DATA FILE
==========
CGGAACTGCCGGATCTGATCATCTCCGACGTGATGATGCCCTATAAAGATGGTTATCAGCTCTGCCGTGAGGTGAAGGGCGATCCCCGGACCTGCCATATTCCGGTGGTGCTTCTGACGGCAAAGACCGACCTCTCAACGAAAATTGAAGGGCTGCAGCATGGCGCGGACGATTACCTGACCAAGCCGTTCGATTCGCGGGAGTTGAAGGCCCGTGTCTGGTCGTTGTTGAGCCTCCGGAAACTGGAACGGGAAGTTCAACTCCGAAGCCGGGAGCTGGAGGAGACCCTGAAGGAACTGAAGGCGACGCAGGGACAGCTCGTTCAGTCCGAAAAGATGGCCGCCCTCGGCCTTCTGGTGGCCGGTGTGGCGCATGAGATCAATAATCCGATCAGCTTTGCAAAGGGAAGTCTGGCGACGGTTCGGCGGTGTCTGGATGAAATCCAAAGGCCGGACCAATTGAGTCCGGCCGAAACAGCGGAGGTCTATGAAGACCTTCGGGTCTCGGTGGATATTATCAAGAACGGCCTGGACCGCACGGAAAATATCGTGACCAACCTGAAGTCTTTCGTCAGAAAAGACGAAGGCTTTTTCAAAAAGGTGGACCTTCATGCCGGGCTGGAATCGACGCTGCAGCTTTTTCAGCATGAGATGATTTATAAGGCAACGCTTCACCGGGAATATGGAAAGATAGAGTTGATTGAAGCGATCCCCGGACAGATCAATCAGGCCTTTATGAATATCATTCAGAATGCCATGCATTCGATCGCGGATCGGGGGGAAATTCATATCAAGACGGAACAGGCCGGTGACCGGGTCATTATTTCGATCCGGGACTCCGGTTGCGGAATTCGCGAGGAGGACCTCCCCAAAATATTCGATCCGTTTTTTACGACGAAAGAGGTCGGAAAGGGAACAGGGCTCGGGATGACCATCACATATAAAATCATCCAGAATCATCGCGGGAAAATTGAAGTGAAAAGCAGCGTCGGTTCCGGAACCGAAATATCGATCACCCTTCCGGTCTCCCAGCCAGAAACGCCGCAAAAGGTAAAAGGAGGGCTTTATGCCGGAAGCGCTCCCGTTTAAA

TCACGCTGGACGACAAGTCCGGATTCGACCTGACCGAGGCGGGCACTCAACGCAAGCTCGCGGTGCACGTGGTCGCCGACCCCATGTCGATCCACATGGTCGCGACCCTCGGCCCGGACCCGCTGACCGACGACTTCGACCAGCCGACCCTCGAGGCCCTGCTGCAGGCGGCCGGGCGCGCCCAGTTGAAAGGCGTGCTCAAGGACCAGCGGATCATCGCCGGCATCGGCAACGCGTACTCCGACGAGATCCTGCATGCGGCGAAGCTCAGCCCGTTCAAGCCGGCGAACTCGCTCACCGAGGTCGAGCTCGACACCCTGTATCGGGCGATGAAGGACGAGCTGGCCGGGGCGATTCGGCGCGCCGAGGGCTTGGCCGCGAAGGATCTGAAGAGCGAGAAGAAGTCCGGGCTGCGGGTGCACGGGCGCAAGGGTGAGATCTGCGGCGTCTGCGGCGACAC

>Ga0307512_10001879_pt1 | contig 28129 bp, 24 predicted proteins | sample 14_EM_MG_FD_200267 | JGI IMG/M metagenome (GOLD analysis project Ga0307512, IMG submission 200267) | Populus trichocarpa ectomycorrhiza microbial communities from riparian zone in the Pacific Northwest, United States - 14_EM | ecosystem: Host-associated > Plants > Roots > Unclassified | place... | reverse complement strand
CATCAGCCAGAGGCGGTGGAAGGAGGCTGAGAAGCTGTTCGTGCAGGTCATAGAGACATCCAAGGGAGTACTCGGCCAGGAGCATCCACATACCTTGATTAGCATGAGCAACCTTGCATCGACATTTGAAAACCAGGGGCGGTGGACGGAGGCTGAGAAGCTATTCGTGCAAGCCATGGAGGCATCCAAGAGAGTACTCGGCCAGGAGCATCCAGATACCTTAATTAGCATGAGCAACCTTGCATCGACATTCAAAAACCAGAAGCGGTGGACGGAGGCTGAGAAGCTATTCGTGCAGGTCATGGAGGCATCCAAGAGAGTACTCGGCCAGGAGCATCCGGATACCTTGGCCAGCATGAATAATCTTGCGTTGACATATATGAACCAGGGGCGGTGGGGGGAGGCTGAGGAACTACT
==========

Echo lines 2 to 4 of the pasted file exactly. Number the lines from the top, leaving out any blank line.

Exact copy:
TCACGCTGGACGACAAGTCCGGATTCGACCTGACCGAGGCGGGCACTCAACGCAAGCTCGCGGTGCACGTGGTCGCCGACCCCATGTCGATCCACATGGTCGCGACCCTCGGCCCGGACCCGCTGACCGACGACTTCGACCAGCCGACCCTCGAGGCCCTGCTGCAGGCGGCCGGGCGCGCCCAGTTGAAAGGCGTGCTCAAGGACCAGCGGATCATCGCCGGCATCGGCAACGCGTACTCCGACGAGATCCTGCATGCGGCGAAGCTCAGCCCGTTCAAGCCGGCGAACTCGCTCACCGAGGTCGAGCTCGACACCCTGTATCGGGCGATGAAGGACGAGCTGGCCGGGGCGATTCGGCGCGCCGAGGGCTTGGCCGCGAAGGATCTGAAGAGCGAGAAGAAGTCCGGGCTGCGGGTGCACGGGCGCAAGGGTGAGATCTGCGGCGTCTGCGGCGACAC

>Ga0307512_10001879_pt1 | contig 28129 bp, 24 predicted proteins | sample 14_EM_MG_FD_200267 | JGI IMG/M metagenome (GOLD analysis project Ga0307512, IMG submission 200267) | Populus trichocarpa ectomycorrhiza microbial communities from riparian zone in the Pacific Northwest, United States - 14_EM | ecosystem: Host-associated > Plants > Roots > Unclassified | place... | reverse complement strand
CATCAGCCAGAGGCGGTGGAAGGAGGCTGAGAAGCTGTTCGTGCAGGTCATAGAGACATCCAAGGGAGTACTCGGCCAGGAGCATCCACATACCTTGATTAGCATGAGCAACCTTGCATCGACATTTGAAAACCAGGGGCGGTGGACGGAGGCTGAGAAGCTATTCGTGCAAGCCATGGAGGCATCCAAGAGAGTACTCGGCCAGGAGCATCCAGATACCTTAATTAGCATGAGCAACCTTGCATCGACATTCAAAAACCAGAAGCGGTGGACGGAGGCTGAGAAGCTATTCGTGCAGGTCATGGAGGCATCCAAGAGAGTACTCGGCCAGGAGCATCCGGATACCTTGGCCAGCATGAATAATCTTGCGTTGACATATATGAACCAGGGGCGGTGGGGGGAGGCTGAGGAACTACT